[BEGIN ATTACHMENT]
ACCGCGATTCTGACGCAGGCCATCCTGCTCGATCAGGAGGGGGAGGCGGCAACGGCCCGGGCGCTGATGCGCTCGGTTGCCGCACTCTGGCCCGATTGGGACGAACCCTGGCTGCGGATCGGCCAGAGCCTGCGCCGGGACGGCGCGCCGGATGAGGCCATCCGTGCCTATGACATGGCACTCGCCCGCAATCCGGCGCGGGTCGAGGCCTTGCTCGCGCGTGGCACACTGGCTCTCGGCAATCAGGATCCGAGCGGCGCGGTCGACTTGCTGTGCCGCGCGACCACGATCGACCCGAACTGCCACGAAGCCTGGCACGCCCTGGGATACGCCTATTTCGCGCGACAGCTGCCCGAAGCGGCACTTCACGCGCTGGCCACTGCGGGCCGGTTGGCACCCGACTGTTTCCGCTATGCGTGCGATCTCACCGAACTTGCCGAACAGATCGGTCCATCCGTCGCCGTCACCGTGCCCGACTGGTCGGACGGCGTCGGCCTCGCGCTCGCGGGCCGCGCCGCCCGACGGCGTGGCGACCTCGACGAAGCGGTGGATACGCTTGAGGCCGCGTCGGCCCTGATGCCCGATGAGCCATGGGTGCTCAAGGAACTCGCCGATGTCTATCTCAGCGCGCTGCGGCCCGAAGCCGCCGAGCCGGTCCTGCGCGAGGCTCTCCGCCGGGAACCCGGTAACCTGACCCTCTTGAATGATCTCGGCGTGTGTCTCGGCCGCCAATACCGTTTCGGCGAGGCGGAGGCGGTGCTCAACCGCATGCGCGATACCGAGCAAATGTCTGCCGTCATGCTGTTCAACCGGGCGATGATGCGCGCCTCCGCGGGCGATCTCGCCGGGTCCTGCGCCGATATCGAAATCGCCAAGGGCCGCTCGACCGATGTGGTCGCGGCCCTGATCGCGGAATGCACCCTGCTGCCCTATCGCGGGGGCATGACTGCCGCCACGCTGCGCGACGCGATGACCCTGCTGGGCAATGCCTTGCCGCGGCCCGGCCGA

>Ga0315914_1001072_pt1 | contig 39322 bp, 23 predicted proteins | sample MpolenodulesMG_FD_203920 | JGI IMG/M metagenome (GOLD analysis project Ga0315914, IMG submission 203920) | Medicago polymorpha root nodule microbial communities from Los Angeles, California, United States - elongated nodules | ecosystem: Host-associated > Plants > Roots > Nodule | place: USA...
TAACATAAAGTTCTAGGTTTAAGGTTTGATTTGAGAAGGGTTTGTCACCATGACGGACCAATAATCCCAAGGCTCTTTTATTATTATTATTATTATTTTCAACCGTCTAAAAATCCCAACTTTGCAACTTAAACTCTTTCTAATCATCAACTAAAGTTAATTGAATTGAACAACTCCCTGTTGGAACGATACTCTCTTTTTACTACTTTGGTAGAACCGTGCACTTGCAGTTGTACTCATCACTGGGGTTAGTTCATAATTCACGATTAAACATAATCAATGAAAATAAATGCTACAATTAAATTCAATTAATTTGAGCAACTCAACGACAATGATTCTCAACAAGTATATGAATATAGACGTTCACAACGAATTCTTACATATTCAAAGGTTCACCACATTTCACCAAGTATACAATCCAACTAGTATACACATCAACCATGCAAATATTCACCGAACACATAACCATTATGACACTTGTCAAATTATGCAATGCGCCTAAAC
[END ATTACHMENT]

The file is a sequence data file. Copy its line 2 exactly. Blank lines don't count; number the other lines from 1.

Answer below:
>Ga0315914_1001072_pt1 | contig 39322 bp, 23 predicted proteins | sample MpolenodulesMG_FD_203920 | JGI IMG/M metagenome (GOLD analysis project Ga0315914, IMG submission 203920) | Medicago polymorpha root nodule microbial communities from Los Angeles, California, United States - elongated nodules | ecosystem: Host-associated > Plants > Roots > Nodule | place: USA...